Now, the girls are old enough that we are paying subway fare for the 10 year old, though oddly enough paying for subway fare is determined by height and not by age which kind of sucks for families with tall kids. We’ve been getting away with the girls ducking under the turnstiles for a long time and bus drivers will still let the kids go on for free, but Mia is just too tall to be doing the ducking thing. This means that at some point it will cost us 20 dollars at the current fare for a family of 4 to take a round trip ride on the subway, and $30 if we need to make an additional stop and ride the train 3 times in a day. I love public transportation, but wow, I never considered the soon-to-be costs of these outings. I hate to say it but driving will become far cheaper and after our train experience last Saturday, definitely more pleasant. Not sure if it’s because the weather was so nice and there were more riders and tourists in general, but the subways were crowded, like rush hour levels crowded. The kind of crowded where you’re packed in like sardines and you wonder to yourself, even though you are totally pro-public transportation all the way, if the destination is worth the hassle of getting there. The girls were getting squished, especially because adults can’t see them at their eye level when they’re trying to push their way in. All they can see is an empty space thinking there’s more room when in fact it’s being occupied by children. So much fun, so much stress, trying to prevent your kids from getting trampled on a crowded train while you become that obnoxious person on the train who yells, “hey, we can’t move further in because there are kids down here!”.
I admit that I have a bit of a chip on my shoulder when it comes to subway fare because as self employed people in NYC, we have to pay the MTA a commuter transportation mobility tax because…who knows why? It’s the stupidest tax created for the self employed on the planet. Let’s penalize freelancers who don’t even commute by making them pay hundreds of dollars to the MTA every year! So yes, even though we only ride the subway a handful of times a month if that, Mark and I both pay more tax to the MTA than we spend on subway fare every year. It makes a lot of sense, doesn’t it? (said no self employed person ever). So whenever I think about the MTA tax, I shove Mia under the turnstiles at the subway stations despite her protests of wanting to pay, explaining to her that I’ve already paid for her, in taxes!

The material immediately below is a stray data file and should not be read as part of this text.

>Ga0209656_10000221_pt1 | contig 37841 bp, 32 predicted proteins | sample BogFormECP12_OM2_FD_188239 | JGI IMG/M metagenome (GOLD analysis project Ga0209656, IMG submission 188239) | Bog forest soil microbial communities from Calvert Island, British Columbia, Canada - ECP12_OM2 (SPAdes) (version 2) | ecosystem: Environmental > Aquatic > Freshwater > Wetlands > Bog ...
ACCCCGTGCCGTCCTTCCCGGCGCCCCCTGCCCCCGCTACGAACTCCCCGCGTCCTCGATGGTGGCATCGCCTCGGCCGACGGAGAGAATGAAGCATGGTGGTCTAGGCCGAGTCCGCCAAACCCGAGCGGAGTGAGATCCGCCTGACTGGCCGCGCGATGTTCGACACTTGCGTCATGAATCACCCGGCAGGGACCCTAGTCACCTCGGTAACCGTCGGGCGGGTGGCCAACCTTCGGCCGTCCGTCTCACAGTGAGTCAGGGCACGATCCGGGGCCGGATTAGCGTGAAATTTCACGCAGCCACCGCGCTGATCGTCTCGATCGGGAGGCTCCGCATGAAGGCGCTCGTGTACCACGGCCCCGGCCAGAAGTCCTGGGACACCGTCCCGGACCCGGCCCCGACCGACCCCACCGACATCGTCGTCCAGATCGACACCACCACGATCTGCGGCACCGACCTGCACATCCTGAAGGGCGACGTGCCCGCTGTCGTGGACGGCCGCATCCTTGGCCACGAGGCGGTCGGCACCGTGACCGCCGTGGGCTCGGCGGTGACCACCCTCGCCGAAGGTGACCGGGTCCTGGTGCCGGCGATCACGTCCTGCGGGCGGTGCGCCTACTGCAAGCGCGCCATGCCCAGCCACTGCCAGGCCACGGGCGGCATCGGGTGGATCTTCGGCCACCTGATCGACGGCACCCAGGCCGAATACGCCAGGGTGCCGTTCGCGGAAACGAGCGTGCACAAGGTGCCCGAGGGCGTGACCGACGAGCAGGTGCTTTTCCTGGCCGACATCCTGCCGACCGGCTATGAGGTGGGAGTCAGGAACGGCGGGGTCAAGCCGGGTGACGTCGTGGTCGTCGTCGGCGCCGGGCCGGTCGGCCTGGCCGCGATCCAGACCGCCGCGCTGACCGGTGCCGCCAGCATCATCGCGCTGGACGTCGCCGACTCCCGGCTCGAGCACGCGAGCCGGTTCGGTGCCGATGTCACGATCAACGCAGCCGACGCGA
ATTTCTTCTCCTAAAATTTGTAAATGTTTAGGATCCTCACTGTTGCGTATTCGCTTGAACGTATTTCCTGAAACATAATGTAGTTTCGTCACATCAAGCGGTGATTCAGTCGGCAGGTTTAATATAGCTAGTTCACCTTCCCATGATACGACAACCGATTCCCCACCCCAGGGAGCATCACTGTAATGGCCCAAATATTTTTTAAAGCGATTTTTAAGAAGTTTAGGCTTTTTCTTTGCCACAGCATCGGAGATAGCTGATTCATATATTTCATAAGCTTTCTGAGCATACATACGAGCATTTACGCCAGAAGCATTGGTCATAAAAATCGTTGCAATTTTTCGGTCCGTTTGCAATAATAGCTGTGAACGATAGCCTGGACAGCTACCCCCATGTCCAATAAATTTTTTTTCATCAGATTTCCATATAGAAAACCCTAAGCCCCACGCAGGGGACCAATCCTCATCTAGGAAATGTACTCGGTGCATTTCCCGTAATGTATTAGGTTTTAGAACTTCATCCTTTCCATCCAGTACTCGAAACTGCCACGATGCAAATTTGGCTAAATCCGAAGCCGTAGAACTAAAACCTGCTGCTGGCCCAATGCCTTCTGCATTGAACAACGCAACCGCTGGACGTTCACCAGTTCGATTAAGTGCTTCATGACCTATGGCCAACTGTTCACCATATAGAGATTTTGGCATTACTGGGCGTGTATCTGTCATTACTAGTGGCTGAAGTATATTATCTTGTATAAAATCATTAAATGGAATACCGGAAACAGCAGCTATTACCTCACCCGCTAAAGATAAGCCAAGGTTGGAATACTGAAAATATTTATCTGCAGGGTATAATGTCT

Oh, New York. Sometimes we put up with your bullshit to get to the good stuff.
Posted by Jenna | 7 Comments
It was mid-winter break last week. Seemed like everyone we knew was either skiing or in Mexico, but the girls and I didn’t do much. I pushed through deadlines while they played at home. Fifty something glorious degrees on the weekend made the snow melt in the city, but the snow was too much in the surrounding areas to make much of a dent.
We visited a farm on Long Island Saturday, family owned and operated by a couple and their adult children since they bought it in the late 70s. There was one thing that the father said when he was answering questions about life on a farm that stood out for me. Someone asked if raising chickens was hard work. He said, no it wasn’t hard work, but you had to be 100% committed. I thought it was interesting that he made a point to differentiate between the two. It made me think about our business – our “family farm” – and really any business out there. The work itself isn’t necessarily hard, but you have to be 100% committed. Those words never rung more true.
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A few weekends ago, the girls and I stumbled upon this exhibit, “The ABC of It: Why Children’s Books Matter” at the New York Public Library. We were in the neighborhood and on a whim decided to take a look inside since they had never been. Although the exhibit has been open since summer, it was a fantastic, unexpected find. Well curated and beautifully designed, the rooms brought some of the most beloved children’s books to life including a life-size replica of the green room in “Goodnight Moon”.
As we made our way from room to room, we spotted well-loved characters around every corner like Alice, Harold and his Purple Crayon, Max from “Where the Wild Things Are”, and one of Max’s monsters recreated as a cutout entryway covered with fur on one side of the wall and gilded with gold around the edges. When you step back and look at the entire wall, you discover that the monster is a cutout from a wall that is in the shape of Max’s crown.
Books to pull out and read can be found throughout the exhibit and if your kids are like mine, they’ll take every opportunity to sit down and read. One of my favorite little details was an ivy covered wall from The Secret Garden which had a carved out ledge for sitting. On either side, almost hidden by the ivy, were 2 slots in the wall wide enough to hold a single book.
Leonard S. Marcus, a children’s book historian who is the curator of the exhibit, draws together 250 artifacts from the library’s archives including original artwork, manuscripts and letters. On display is a rare illustrated edition of Aesop’s Fables, the original stuffed bear and tiger that inspired the characters in “Winnie-the-Pooh”, and original watercolors from “Fairy Tales of the Brothers Grimm”.
The exhibit runs through March 23 and is free to the public. Make sure you visit the library gift shop too. Can’t remember the last time I bought a book for myself (the kids buy books all the time), but the gift shop is stocked with some great books and we walked out with a few.